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Robots @ SIT

Get hold of one of the available Robots at SIT Library and start your robotics journey today!

Line following

Required Knowledge and Parts:

  • EV3 set
  • Digital EV3 Colour/Light Sensor



Line following is an important fundamental concept. The concept is heavily used in industrial robots and autonomous cars. The robots in the warehouse can use such concepts to deliver packages from one location to another with great precision. Autonomous cars also adopt similar concepts to ensure that the car is within the lane by scanning and following the lines on the road. As the requirements and complexity increase, more sensors are required to be used.

   Finding Lane Lines — Simple Pipeline For Lane Detection. | by nachiket  tanksale | Towards Data Science

Application - Lane following, detect lines and follow. Ensure that car is within the line boundaries.

Reference: Atlas Copco | WEWO Techmotion

Application 2 - Industrial robots use line detection and following algorithms to deliver and perform precise movements.


The EV3MEG robot is able to hoist different sensors and perform a multitude of tasks.(E.g. line following, collision detection). For this robotics course, we would be hoisting on the light sensor to enable us to perform line detection and following. 

Computers EV3 MEG Project - YouTube

How the EV3MEG looks like with the light sensor attached.



You can follow the instructions here to build the physical EV3MEG.

The guide is created by Wilbur Lua, the Sitizen Ambassador.



Straight-line following algorithm

There are 2 approaches that we can use to perform the line following.

Approach 1 - Following the middle of the line.

Following the middle, however the robot does not know where is the left or right side of the line. If it veers of to one side, it would not know which direction to correct it back.

Approach 2 - Following the Edges (Left/right)

Following the edges (Left/right), by fixating our robot to either side, we will be able to veer it back.

For example, for left side following, we can steer the robot back to the black line using a right turn.

Click here to go through the course created by for more detailed concepts.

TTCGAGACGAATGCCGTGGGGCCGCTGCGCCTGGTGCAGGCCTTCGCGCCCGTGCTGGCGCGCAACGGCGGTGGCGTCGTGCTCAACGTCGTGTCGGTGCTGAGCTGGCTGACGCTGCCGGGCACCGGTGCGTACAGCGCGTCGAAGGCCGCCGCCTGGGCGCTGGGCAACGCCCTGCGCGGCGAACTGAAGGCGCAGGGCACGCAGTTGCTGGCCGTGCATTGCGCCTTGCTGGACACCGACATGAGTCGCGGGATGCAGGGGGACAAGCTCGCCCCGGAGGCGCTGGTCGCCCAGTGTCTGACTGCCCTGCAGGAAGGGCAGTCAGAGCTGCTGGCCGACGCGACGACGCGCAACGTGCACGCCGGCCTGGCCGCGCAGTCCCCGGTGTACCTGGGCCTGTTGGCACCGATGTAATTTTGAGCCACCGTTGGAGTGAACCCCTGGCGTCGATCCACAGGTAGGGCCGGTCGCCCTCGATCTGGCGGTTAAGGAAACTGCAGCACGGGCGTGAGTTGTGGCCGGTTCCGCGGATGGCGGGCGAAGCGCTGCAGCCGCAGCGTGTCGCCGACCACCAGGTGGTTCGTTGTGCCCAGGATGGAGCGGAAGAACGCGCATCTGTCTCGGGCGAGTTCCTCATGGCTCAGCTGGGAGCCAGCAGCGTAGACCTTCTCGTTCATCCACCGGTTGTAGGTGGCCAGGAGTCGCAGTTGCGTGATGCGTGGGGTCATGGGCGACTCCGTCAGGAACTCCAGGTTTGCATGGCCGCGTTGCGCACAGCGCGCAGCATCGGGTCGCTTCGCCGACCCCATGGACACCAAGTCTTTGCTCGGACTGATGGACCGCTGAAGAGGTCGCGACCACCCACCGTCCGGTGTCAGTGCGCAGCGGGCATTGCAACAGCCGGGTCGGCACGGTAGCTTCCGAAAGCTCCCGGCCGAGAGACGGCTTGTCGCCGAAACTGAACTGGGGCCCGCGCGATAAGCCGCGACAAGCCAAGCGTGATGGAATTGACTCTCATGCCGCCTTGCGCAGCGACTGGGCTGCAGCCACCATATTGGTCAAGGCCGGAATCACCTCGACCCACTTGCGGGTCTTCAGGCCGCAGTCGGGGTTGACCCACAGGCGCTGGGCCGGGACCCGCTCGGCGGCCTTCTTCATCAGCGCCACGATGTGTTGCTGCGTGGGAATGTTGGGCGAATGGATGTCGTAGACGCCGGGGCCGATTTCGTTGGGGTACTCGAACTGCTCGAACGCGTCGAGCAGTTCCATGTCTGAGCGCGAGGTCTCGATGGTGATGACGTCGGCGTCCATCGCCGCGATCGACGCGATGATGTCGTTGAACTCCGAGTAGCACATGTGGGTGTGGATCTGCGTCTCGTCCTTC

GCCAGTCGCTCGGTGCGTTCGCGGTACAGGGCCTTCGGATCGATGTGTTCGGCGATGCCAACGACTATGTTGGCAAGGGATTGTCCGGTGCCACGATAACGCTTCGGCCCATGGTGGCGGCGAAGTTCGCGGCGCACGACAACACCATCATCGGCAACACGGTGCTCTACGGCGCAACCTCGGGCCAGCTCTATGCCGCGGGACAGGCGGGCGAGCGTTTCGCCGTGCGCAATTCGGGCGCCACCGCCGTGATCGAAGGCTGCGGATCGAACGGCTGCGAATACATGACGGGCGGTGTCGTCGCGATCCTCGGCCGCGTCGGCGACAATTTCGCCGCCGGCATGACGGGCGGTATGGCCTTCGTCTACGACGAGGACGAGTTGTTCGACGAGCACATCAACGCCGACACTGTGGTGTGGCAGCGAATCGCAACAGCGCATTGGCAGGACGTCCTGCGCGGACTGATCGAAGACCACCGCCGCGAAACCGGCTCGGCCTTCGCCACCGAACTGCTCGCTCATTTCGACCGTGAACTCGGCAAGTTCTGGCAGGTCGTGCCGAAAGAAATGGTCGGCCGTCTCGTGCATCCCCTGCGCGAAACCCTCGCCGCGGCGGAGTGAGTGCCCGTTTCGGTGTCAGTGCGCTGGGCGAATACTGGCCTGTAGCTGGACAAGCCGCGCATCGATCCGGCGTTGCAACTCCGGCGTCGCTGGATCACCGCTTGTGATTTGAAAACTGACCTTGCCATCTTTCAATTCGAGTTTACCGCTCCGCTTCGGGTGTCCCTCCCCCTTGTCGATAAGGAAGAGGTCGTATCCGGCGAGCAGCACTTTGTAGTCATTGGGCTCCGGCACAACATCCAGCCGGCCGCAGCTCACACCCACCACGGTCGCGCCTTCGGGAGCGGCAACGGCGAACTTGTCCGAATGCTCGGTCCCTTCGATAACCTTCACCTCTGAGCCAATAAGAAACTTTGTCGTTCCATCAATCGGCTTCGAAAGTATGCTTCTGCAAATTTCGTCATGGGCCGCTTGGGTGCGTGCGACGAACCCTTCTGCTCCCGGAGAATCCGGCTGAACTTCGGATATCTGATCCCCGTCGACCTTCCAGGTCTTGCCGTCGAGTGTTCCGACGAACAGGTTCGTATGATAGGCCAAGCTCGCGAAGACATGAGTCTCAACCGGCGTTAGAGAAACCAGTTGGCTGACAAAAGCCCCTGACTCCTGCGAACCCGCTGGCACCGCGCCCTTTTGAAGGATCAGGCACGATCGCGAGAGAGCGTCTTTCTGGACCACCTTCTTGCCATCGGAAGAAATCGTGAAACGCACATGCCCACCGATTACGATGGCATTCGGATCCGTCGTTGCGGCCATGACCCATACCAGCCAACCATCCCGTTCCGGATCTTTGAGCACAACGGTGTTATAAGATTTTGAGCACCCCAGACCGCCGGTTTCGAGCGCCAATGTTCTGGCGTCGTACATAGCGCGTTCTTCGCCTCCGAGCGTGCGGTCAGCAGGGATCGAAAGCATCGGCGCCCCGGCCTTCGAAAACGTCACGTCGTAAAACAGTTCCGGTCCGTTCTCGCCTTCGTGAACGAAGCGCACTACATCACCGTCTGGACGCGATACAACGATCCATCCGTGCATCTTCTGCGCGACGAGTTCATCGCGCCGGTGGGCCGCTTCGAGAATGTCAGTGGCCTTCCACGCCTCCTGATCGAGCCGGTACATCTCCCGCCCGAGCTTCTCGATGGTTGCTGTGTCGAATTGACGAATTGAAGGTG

- Make the EV3MEG Robot follow a straight line using the Scratch blocks provided in the EV3 MINDSTORM HOME application.

*Hint - Blocks used - Control, Events, Sensor,  Movement.

The solution to this challenge is below.

For this solution, we will be using the Left-side following approach. We will position the robot nearer to the left side of the tape.

Step 1

First, let's use drag a 'When program starts" block.

Step 2

As we want the robot to carry on moving, we are going to use the forever loop.

Step 3

In the forever loop, let's add an If conditional block. Essentially, the control block checks if a particular condition is true or not.

If it resolves to true, it will perform a set of actions in the subsequent block.

If it does not resolve to true, it will perform a different set of actions in the else block.

Step 4

Attach the Color block into the If statement. The sensor input will be from the 3rd port. The color to check for will be set to Black.

(If you are using a different color tape, please adjust the color accordingly).

Step 5

 Drag the 'Start Moving at % speed' block. If the detected color is black, we want to start steering left by rotating the right motor.

Drag another 'Start Moving at % speed block. If the detected color is white, we want to steer back to the right by rotating the left motor.

Final output solution


The straight line algorithm is useful for straight and slight curved lines. The straight line algorithm assumes that the line will be straight/slight curved and it would steer a fixed angle and speed in hopes of returning back to the line, and it does not account for the error.

Proportionate Line Follower

However for irregular curves, the degree of bend will vary. Depending on the curvature, the robot will veer off the black line at a certain degree. We describe this as the error. With reference to the error, the robot will steer back to the line proportionately to the error.  We have to employ another algorithm called the proportionate line follower, which determines the error and calculates the correction.